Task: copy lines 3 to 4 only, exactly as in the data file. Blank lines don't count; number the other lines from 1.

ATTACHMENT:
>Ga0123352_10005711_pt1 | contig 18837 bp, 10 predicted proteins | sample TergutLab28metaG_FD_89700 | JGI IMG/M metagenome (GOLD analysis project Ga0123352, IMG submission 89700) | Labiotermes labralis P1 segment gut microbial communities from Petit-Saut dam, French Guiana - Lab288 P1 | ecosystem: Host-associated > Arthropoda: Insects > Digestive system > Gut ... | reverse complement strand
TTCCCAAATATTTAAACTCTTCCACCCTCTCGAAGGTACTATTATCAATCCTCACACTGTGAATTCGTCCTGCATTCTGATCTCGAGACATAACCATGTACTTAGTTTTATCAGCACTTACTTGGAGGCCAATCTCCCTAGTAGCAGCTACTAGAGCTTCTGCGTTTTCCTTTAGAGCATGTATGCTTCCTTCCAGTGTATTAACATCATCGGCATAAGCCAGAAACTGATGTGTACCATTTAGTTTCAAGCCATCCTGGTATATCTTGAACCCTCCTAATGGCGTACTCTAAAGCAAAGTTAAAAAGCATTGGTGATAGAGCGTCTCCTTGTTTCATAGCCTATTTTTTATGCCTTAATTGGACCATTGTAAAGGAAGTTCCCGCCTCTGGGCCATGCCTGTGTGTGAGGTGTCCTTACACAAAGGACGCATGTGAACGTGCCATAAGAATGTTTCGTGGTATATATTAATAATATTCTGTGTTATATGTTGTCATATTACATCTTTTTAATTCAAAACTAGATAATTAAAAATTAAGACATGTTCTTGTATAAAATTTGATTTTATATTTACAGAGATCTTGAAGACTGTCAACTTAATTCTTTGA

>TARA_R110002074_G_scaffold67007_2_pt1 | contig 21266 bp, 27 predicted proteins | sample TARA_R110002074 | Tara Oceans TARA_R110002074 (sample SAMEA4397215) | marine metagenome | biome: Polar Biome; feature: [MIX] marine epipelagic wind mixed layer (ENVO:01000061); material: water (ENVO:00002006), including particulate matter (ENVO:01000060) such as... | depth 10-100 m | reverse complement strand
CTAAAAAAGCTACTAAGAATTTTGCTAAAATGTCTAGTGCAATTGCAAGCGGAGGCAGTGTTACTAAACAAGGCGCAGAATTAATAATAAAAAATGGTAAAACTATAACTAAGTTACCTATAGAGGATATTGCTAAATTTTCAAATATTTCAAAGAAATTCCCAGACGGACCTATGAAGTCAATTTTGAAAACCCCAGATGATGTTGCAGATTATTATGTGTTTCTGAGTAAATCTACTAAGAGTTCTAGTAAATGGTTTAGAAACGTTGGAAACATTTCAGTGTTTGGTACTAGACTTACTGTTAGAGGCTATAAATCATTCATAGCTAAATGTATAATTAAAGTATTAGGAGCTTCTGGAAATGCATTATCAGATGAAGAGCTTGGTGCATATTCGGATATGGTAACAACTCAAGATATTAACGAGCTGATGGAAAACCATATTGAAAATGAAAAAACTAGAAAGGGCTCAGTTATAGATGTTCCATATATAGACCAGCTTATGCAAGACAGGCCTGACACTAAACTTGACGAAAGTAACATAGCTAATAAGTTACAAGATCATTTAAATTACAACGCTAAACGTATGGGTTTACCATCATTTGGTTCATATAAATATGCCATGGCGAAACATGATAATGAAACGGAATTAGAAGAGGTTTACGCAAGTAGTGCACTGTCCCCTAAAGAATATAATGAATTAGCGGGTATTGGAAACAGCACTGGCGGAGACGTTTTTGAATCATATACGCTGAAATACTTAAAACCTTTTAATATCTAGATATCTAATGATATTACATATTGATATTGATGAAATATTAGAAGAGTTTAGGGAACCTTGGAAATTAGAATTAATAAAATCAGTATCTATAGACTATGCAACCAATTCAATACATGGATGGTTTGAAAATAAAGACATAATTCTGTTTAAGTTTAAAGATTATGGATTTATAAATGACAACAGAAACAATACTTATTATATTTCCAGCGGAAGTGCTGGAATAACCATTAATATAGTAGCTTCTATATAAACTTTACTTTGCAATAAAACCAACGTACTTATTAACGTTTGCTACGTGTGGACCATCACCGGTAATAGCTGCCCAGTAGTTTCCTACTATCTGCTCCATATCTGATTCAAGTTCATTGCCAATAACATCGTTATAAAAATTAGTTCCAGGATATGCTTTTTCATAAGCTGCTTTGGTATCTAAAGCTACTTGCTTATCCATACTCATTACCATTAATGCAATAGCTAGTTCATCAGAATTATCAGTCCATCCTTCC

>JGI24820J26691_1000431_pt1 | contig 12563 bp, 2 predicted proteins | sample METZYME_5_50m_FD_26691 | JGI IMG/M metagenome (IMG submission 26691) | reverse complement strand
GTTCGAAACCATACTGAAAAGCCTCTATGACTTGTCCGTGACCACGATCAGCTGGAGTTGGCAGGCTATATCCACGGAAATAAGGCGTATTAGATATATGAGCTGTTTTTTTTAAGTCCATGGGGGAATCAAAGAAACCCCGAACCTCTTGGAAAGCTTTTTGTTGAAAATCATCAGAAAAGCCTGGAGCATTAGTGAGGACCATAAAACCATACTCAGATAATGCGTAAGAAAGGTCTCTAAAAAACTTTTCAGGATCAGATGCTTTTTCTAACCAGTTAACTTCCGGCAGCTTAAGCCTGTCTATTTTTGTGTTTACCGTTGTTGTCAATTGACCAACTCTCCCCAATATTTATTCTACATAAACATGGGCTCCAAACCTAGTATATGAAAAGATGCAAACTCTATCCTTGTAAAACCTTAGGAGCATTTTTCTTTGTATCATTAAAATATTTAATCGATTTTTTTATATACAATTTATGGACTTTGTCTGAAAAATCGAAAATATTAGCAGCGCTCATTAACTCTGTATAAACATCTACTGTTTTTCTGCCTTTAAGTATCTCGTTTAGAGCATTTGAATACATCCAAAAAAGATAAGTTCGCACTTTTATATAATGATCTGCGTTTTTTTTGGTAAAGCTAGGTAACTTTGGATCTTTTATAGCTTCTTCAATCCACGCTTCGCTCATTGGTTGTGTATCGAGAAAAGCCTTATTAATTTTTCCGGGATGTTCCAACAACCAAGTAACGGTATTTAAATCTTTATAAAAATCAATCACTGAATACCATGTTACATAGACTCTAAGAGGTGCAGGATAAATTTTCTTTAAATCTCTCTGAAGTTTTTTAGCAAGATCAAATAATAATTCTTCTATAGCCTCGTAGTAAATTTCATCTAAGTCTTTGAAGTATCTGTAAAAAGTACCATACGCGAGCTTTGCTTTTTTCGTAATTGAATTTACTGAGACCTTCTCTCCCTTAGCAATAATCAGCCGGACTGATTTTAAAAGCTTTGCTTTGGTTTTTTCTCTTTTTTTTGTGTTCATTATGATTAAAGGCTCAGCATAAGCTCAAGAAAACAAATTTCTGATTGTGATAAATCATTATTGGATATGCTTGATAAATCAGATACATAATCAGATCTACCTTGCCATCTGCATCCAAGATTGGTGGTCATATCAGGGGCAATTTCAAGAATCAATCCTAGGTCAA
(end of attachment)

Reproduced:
>TARA_R110002074_G_scaffold67007_2_pt1 | contig 21266 bp, 27 predicted proteins | sample TARA_R110002074 | Tara Oceans TARA_R110002074 (sample SAMEA4397215) | marine metagenome | biome: Polar Biome; feature: [MIX] marine epipelagic wind mixed layer (ENVO:01000061); material: water (ENVO:00002006), including particulate matter (ENVO:01000060) such as... | depth 10-100 m | reverse complement strand
CTAAAAAAGCTACTAAGAATTTTGCTAAAATGTCTAGTGCAATTGCAAGCGGAGGCAGTGTTACTAAACAAGGCGCAGAATTAATAATAAAAAATGGTAAAACTATAACTAAGTTACCTATAGAGGATATTGCTAAATTTTCAAATATTTCAAAGAAATTCCCAGACGGACCTATGAAGTCAATTTTGAAAACCCCAGATGATGTTGCAGATTATTATGTGTTTCTGAGTAAATCTACTAAGAGTTCTAGTAAATGGTTTAGAAACGTTGGAAACATTTCAGTGTTTGGTACTAGACTTACTGTTAGAGGCTATAAATCATTCATAGCTAAATGTATAATTAAAGTATTAGGAGCTTCTGGAAATGCATTATCAGATGAAGAGCTTGGTGCATATTCGGATATGGTAACAACTCAAGATATTAACGAGCTGATGGAAAACCATATTGAAAATGAAAAAACTAGAAAGGGCTCAGTTATAGATGTTCCATATATAGACCAGCTTATGCAAGACAGGCCTGACACTAAACTTGACGAAAGTAACATAGCTAATAAGTTACAAGATCATTTAAATTACAACGCTAAACGTATGGGTTTACCATCATTTGGTTCATATAAATATGCCATGGCGAAACATGATAATGAAACGGAATTAGAAGAGGTTTACGCAAGTAGTGCACTGTCCCCTAAAGAATATAATGAATTAGCGGGTATTGGAAACAGCACTGGCGGAGACGTTTTTGAATCATATACGCTGAAATACTTAAAACCTTTTAATATCTAGATATCTAATGATATTACATATTGATATTGATGAAATATTAGAAGAGTTTAGGGAACCTTGGAAATTAGAATTAATAAAATCAGTATCTATAGACTATGCAACCAATTCAATACATGGATGGTTTGAAAATAAAGACATAATTCTGTTTAAGTTTAAAGATTATGGATTTATAAATGACAACAGAAACAATACTTATTATATTTCCAGCGGAAGTGCTGGAATAACCATTAATATAGTAGCTTCTATATAAACTTTACTTTGCAATAAAACCAACGTACTTATTAACGTTTGCTACGTGTGGACCATCACCGGTAATAGCTGCCCAGTAGTTTCCTACTATCTGCTCCATATCTGATTCAAGTTCATTGCCAATAACATCGTTATAAAAATTAGTTCCAGGATATGCTTTTTCATAAGCTGCTTTGGTATCTAAAGCTACTTGCTTATCCATACTCATTACCATTAATGCAATAGCTAGTTCATCAGAATTATCAGTCCATCCTTCC